Incentivise businesses to invest more: Shane Oliver, AMP Capital chief economist

A significant tax inducement available for all businesses to invest more by December 31.

It would basically mean allowing companies to reduce their tax bill by all or a portion of the amount of investment they undertake.  

This is already available for smaller businesses but needs to be extended in some way to big businesses too.

Government should cough up: Kerry Craig, JP Morgan Asset Management global market strategist

The broad answer is to create demand, but this can be achieved in many ways.

It could be done by increased government spending on infrastructure that generates the need for resources and labour, boosting wages, which would flow into the broader economy.

It could be done by incentivising households to spend, and lift consumer demand through tax cuts, rebates or so called helicopter money. It could be done through regulator changes around wage and the labour market or the housing market.

Once Australian companies and consumers feel better about the direction of the economy, job prospects, earnings, then they are likely to spend and invest more, lifting domestic economic activity.

Print more money: Jessica Amir, market analyst, Bell Direct

If I could say one thing that we need in times like these, it’s quantitative easing (QE).

We are expected to see another rate cut next month. But that’s not enough to prop up growth.  

Which is why we are expecting some light quantitative easing (when the RBA will step in and buy bonds, injecting money into markets, which will encourage spending, boost growth and employment.. and hopefully wages will rise too).

Let’s remember there are still too many people unemployed and wages are not high enough to boost economic growth. As they are not in the RBA’s sweet spot, to support and bolster economic growth…we need QE.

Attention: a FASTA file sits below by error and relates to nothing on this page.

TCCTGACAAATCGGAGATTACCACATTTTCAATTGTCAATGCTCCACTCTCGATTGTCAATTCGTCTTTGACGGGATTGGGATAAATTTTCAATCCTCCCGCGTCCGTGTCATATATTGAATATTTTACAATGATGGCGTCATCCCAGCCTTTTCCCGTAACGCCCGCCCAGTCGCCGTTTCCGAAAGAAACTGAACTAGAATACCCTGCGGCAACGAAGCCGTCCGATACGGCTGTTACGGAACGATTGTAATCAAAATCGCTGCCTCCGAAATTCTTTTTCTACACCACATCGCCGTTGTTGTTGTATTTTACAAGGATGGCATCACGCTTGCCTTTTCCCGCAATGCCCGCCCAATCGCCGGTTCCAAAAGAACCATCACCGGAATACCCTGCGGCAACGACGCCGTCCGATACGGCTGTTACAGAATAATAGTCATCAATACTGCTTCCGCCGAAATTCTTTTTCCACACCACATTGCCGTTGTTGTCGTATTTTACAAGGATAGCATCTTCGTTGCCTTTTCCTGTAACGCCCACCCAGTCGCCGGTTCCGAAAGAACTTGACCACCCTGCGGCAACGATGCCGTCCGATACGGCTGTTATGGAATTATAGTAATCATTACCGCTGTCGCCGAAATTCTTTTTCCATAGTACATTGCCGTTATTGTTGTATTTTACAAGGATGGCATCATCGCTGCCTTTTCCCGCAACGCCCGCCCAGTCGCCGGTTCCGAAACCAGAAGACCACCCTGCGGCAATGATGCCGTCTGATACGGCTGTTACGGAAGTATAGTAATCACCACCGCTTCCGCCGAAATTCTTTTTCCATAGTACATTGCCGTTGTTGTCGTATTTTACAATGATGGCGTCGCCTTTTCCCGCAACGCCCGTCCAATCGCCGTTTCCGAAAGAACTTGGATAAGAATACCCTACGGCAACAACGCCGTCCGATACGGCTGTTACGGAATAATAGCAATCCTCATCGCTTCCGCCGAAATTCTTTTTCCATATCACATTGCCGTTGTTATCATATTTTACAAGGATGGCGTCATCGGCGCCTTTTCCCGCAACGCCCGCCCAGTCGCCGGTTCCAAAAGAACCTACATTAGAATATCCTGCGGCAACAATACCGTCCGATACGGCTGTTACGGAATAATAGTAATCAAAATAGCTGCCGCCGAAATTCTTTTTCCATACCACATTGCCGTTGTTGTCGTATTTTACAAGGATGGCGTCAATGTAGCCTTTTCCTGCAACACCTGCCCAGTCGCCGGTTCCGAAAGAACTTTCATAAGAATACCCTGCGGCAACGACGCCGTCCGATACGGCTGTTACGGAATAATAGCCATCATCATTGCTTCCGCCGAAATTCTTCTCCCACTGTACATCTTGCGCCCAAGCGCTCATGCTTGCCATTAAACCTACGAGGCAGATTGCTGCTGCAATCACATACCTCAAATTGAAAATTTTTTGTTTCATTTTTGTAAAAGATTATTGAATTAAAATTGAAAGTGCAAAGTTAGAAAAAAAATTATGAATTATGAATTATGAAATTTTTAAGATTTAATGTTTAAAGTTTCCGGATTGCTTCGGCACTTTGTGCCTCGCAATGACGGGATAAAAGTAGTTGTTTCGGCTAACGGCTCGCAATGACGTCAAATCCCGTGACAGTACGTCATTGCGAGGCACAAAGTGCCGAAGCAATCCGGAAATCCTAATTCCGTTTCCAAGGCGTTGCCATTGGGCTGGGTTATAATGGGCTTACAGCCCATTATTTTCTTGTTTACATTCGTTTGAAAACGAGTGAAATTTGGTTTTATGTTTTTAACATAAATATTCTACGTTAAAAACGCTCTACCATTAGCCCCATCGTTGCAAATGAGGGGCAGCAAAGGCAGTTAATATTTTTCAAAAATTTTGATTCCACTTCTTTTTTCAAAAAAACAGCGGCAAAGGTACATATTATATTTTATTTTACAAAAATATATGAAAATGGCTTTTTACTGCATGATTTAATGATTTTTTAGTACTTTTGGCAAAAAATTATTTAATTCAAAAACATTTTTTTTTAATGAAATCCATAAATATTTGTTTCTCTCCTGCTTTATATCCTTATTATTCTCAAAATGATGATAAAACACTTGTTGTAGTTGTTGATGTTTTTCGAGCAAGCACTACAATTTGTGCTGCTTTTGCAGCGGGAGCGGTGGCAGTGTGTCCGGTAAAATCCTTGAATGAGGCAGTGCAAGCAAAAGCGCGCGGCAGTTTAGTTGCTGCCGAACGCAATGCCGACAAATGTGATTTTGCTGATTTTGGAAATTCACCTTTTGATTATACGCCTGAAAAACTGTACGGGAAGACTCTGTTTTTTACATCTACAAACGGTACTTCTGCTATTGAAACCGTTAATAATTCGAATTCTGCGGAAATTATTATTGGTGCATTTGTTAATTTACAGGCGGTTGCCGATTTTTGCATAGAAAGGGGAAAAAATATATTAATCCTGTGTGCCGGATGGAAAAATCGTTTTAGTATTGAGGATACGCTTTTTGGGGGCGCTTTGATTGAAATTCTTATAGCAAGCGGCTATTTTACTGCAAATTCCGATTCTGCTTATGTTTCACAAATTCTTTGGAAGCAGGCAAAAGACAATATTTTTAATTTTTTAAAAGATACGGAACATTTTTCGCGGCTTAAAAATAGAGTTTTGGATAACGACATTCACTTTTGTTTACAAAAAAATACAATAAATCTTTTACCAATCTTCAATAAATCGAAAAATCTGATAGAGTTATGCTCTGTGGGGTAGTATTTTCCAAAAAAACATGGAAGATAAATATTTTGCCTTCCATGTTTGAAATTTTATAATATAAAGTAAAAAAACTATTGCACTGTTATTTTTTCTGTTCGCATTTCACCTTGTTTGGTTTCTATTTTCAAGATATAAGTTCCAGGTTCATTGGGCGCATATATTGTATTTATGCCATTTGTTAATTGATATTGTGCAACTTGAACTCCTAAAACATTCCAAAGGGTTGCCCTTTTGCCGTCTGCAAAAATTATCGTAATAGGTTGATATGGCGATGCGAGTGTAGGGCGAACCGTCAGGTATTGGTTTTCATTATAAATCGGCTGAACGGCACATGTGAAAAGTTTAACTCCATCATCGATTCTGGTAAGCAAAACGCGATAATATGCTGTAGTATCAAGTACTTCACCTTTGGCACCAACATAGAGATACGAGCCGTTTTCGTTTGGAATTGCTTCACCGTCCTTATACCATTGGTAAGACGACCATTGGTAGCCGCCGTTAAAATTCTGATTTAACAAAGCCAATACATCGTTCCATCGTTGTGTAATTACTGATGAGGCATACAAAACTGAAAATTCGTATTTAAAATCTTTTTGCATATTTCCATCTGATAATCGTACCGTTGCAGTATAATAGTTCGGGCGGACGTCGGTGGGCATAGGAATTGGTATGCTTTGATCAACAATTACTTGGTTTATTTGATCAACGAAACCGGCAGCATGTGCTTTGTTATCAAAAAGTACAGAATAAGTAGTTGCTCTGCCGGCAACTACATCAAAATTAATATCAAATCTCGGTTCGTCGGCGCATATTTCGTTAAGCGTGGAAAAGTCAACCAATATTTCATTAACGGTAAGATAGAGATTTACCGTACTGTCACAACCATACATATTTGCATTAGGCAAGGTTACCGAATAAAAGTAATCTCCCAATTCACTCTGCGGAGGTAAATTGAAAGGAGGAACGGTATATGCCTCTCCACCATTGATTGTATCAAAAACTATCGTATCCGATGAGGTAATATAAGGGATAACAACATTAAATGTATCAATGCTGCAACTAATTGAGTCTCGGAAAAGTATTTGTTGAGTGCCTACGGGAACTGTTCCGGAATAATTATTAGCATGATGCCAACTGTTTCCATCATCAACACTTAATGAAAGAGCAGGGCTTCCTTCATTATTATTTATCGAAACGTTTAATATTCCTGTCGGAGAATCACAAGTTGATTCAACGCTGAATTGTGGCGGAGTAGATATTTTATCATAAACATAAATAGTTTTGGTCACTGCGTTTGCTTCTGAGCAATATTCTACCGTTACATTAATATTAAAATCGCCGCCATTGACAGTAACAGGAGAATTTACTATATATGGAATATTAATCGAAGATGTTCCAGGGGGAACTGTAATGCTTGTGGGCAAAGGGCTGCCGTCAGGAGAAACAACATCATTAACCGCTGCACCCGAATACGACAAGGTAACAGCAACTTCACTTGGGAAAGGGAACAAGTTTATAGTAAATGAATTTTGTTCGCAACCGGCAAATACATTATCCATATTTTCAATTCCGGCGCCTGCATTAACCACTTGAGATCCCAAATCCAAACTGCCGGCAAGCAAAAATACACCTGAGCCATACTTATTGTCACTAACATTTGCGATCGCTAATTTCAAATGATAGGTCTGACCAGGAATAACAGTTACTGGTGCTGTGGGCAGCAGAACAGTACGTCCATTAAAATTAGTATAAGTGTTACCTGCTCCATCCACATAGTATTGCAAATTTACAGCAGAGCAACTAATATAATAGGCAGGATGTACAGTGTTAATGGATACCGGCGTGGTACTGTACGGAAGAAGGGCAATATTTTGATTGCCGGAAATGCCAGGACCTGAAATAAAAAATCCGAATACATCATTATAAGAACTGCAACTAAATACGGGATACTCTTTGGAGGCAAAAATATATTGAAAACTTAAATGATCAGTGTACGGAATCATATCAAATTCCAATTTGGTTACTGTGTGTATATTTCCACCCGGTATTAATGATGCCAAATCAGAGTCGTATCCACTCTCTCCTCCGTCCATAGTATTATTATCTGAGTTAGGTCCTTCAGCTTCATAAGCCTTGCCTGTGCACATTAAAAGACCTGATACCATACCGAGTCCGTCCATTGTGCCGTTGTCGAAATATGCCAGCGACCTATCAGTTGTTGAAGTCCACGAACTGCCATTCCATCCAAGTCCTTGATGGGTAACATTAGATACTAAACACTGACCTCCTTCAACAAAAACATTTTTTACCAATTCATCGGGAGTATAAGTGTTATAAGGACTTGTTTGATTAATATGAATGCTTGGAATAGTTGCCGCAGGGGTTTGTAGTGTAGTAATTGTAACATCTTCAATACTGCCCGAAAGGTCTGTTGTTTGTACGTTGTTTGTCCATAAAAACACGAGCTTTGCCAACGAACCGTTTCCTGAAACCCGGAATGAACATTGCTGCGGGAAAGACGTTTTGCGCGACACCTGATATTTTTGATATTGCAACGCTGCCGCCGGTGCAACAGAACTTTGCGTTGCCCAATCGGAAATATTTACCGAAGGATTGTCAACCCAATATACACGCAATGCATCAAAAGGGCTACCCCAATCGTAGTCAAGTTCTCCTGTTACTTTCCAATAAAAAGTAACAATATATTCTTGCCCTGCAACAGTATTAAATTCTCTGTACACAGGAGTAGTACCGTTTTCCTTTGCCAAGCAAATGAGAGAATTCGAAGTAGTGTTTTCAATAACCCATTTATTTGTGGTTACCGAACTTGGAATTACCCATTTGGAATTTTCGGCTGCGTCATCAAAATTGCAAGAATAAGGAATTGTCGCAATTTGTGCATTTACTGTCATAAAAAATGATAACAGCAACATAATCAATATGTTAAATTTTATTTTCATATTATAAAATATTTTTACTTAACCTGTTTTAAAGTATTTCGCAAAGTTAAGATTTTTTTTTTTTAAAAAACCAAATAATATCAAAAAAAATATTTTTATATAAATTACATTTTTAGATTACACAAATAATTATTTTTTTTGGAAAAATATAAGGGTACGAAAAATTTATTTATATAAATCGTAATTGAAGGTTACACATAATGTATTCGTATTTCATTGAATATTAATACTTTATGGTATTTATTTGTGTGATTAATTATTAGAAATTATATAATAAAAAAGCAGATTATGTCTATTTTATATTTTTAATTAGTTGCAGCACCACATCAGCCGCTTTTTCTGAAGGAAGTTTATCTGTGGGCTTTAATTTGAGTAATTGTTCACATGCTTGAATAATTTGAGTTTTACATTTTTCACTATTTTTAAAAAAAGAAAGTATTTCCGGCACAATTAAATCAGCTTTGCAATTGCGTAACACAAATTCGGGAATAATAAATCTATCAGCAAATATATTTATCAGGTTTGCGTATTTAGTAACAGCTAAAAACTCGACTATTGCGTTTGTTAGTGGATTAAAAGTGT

Just stop coronavirus: CommSec, Realestate.com.au chief economists

Nerida Conisbee, realestate.com.au chief economist: Towards the end of 2019, the Australian economy was turning around. It wasn’t a quick recovery but slowly we were seeing far better conditions. Already the coronavirus is impacting our economy. 

Tourism and education have been hit hard and this is flowing through to retail trade. We saw an interest rate cut this week but we will also need the Federal Government to start spending again. 

This year’s budget will be interesting and will hopefully include spending measures that combat the tough start to the year. 

Craig James, CommSec chief economist: It’s medical news rather than economic news.

A substantial announcement on treatment for COVID-19 or a successful vaccine would surely lift investor, business and consumer confidence.

Note: Some quotes have been lightly edited for brevity.

Make your money work with Yahoo Finance’s daily newsletter. Sign up here and stay on top of the latest money, news and tech news.

Follow Yahoo Finance Australia on FacebookTwitterInstagram and LinkedIn.